Tuesday 9 March 2021
The Aboriginal Legal Service is calling for real accountability after the deaths of an Aboriginal man and woman in NSW prisons last week.
The two deaths, confirmed by NSW Corrective Services Commissioner Peter Severin in Budget Estimates on Tuesday morning, add to over 440 deaths of Aboriginal and Torres Strait Islander people in custody nationwide over the past three decades.
“Any death in custody is an absolute tragedy. People who pass away in custody take their last breaths away from their loved ones, often in extremely distressing circumstances,” said Karly Warner, CEO of the Aboriginal Legal Service NSW/ACT (ALS).
“Our thoughts are with the families of these two people, and we encourage the media and the public to give them space to grieve and make funeral arrangements.”
Ms Warner said while identification of people who die in custody must be up to families, Government should be more transparent and timely in the information they share with the public.
“The NSW Government has an obligation to let people know things that are in the public interest, and this includes when there has been a death in their care,” Ms Warner said.
“One option would be for Corrective Services and Police to release basic details such as the date and location of death, and the age, gender and Aboriginality of the deceased person.
“No personal information should be released by Corrective Services NSW and the NSW Government unless there is consent from the family, after the family have had an opportunity to obtain legal advice.”
Ms Warner also called for the ALS and the Coroner’s Court to be adequately resourced to provide support to families following a death in custody and in coronial inquests.
All deaths in custody are subject to a coronial inquest. The ALS is currently representing several other Aboriginal families in deaths in custody inquests.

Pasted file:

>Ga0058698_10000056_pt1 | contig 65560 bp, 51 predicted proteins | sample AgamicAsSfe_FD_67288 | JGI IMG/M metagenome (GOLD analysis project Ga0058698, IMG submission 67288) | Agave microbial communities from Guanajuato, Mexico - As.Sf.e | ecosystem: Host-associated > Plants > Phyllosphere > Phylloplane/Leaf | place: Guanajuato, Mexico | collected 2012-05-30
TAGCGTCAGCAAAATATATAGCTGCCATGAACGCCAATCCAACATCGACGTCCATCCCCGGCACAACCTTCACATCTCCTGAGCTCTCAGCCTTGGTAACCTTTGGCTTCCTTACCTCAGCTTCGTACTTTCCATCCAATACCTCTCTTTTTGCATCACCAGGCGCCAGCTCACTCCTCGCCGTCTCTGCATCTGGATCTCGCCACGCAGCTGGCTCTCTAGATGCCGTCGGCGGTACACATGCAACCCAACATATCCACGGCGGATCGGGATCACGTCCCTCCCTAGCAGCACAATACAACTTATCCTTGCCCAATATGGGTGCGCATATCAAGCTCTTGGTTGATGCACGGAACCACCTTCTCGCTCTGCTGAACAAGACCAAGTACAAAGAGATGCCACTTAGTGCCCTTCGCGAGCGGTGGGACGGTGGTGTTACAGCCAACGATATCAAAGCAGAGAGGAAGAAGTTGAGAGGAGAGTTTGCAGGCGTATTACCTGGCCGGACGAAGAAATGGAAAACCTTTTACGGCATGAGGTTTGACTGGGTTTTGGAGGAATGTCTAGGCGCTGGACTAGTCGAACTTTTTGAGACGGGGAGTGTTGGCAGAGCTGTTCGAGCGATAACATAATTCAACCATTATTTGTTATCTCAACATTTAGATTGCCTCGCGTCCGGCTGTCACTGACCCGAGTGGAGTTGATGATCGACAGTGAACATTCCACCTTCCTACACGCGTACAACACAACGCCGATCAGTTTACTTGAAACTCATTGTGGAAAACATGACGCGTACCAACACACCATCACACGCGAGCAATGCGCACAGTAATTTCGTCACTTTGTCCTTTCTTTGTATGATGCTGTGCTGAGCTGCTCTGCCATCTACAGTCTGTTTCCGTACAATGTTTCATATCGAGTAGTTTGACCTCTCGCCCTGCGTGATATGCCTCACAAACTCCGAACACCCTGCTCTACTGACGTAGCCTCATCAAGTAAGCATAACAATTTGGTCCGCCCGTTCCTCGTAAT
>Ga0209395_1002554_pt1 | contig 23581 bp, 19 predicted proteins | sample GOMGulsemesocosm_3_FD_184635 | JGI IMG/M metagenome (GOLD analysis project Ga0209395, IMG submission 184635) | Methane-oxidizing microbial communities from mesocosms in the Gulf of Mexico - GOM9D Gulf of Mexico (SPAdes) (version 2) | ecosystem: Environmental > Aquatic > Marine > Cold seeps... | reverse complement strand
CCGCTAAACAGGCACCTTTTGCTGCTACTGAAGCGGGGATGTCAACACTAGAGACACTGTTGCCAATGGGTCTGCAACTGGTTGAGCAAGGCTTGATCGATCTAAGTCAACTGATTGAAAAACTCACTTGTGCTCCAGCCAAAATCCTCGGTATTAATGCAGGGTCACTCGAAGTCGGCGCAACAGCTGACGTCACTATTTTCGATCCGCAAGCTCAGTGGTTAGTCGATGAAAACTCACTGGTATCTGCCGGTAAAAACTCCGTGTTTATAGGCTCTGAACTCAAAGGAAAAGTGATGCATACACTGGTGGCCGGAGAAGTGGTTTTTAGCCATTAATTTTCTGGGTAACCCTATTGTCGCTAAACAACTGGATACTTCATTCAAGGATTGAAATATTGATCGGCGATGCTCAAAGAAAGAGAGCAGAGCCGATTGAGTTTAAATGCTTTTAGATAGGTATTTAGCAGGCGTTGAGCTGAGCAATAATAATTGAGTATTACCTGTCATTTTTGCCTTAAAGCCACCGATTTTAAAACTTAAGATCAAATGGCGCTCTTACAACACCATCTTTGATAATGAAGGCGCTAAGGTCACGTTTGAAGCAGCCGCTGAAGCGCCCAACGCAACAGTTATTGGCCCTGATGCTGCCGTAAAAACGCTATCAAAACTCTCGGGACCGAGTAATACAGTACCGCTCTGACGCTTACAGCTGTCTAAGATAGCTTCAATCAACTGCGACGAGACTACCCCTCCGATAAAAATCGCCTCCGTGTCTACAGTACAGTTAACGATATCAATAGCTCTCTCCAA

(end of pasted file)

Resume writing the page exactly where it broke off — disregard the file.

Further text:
While each inquest leads to a list of recommendations, Ms Warner said there is a lack of scrutiny and transparency as to whether these are implemented.
“The Royal Commission into Aboriginal Deaths in Custody made multiple recommendations in 1991, yet many of these haven’t been acted upon. Too many reports and inquiries end up as little more than paper gathering dust, which means people continue to suffer preventable deaths,” she said.
Budget Estimates heard on Tuesday morning that hanging points are still present in Tamworth Correctional Centre, despite a coronial recommendation to remove them after the 2017 death in custody of Tane Chatfield.
“It is well past time for real accountability. The NSW Government including Corrective Services and Police must operate with transparency and be answerable to families and the public. People within these systems who act negligently or maliciously must face consequences, both professional and criminal as appropriate, for their actions,” Ms Warner said.
“The dozens of recommendations from the Royal Commission and from the many inquests into deaths in custody must be implemented without delay, and the public must be kept informed of the progress of implementation.”
Media contact: Alyssa Robinson – [email protected] / 0427 346 017